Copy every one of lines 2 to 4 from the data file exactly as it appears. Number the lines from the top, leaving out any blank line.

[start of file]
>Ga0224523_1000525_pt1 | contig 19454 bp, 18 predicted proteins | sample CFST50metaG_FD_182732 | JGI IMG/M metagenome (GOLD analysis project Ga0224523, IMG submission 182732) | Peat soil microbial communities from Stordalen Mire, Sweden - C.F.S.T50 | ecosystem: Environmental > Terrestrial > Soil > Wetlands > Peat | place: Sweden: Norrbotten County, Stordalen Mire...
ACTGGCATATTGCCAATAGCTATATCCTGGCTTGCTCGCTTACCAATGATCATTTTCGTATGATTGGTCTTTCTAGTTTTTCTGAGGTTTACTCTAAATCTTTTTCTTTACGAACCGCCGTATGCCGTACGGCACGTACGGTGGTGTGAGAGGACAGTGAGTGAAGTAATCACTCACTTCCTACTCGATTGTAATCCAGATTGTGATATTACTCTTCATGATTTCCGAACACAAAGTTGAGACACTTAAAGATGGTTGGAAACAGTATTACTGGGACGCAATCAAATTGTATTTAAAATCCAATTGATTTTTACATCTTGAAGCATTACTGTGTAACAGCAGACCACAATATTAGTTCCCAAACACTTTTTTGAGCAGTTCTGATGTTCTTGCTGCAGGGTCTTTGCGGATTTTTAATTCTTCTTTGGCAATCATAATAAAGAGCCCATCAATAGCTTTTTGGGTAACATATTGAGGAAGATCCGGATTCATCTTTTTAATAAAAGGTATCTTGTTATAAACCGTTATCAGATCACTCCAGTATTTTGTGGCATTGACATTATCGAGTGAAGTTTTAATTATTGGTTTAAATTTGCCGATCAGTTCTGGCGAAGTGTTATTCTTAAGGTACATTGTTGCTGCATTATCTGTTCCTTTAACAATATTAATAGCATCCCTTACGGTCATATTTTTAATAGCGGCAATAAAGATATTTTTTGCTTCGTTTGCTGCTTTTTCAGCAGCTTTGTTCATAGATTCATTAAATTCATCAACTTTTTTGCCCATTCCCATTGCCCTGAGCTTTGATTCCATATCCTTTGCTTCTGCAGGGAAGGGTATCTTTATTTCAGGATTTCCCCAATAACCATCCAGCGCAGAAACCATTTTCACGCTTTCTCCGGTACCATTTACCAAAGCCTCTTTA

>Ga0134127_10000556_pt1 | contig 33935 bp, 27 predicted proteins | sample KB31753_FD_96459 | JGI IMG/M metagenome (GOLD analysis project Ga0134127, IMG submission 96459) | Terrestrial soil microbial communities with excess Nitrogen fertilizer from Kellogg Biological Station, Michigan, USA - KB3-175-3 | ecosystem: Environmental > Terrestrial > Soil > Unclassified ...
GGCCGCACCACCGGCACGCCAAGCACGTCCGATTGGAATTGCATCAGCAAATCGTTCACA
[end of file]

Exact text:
ACTGGCATATTGCCAATAGCTATATCCTGGCTTGCTCGCTTACCAATGATCATTTTCGTATGATTGGTCTTTCTAGTTTTTCTGAGGTTTACTCTAAATCTTTTTCTTTACGAACCGCCGTATGCCGTACGGCACGTACGGTGGTGTGAGAGGACAGTGAGTGAAGTAATCACTCACTTCCTACTCGATTGTAATCCAGATTGTGATATTACTCTTCATGATTTCCGAACACAAAGTTGAGACACTTAAAGATGGTTGGAAACAGTATTACTGGGACGCAATCAAATTGTATTTAAAATCCAATTGATTTTTACATCTTGAAGCATTACTGTGTAACAGCAGACCACAATATTAGTTCCCAAACACTTTTTTGAGCAGTTCTGATGTTCTTGCTGCAGGGTCTTTGCGGATTTTTAATTCTTCTTTGGCAATCATAATAAAGAGCCCATCAATAGCTTTTTGGGTAACATATTGAGGAAGATCCGGATTCATCTTTTTAATAAAAGGTATCTTGTTATAAACCGTTATCAGATCACTCCAGTATTTTGTGGCATTGACATTATCGAGTGAAGTTTTAATTATTGGTTTAAATTTGCCGATCAGTTCTGGCGAAGTGTTATTCTTAAGGTACATTGTTGCTGCATTATCTGTTCCTTTAACAATATTAATAGCATCCCTTACGGTCATATTTTTAATAGCGGCAATAAAGATATTTTTTGCTTCGTTTGCTGCTTTTTCAGCAGCTTTGTTCATAGATTCATTAAATTCATCAACTTTTTTGCCCATTCCCATTGCCCTGAGCTTTGATTCCATATCCTTTGCTTCTGCAGGGAAGGGTATCTTTATTTCAGGATTTCCCCAATAACCATCCAGCGCAGAAACCATTTTCACGCTTTCTCCGGTACCATTTACCAAAGCCTCTTTA

>Ga0134127_10000556_pt1 | contig 33935 bp, 27 predicted proteins | sample KB31753_FD_96459 | JGI IMG/M metagenome (GOLD analysis project Ga0134127, IMG submission 96459) | Terrestrial soil microbial communities with excess Nitrogen fertilizer from Kellogg Biological Station, Michigan, USA - KB3-175-3 | ecosystem: Environmental > Terrestrial > Soil > Unclassified ...
GGCCGCACCACCGGCACGCCAAGCACGTCCGATTGGAATTGCATCAGCAAATCGTTCACA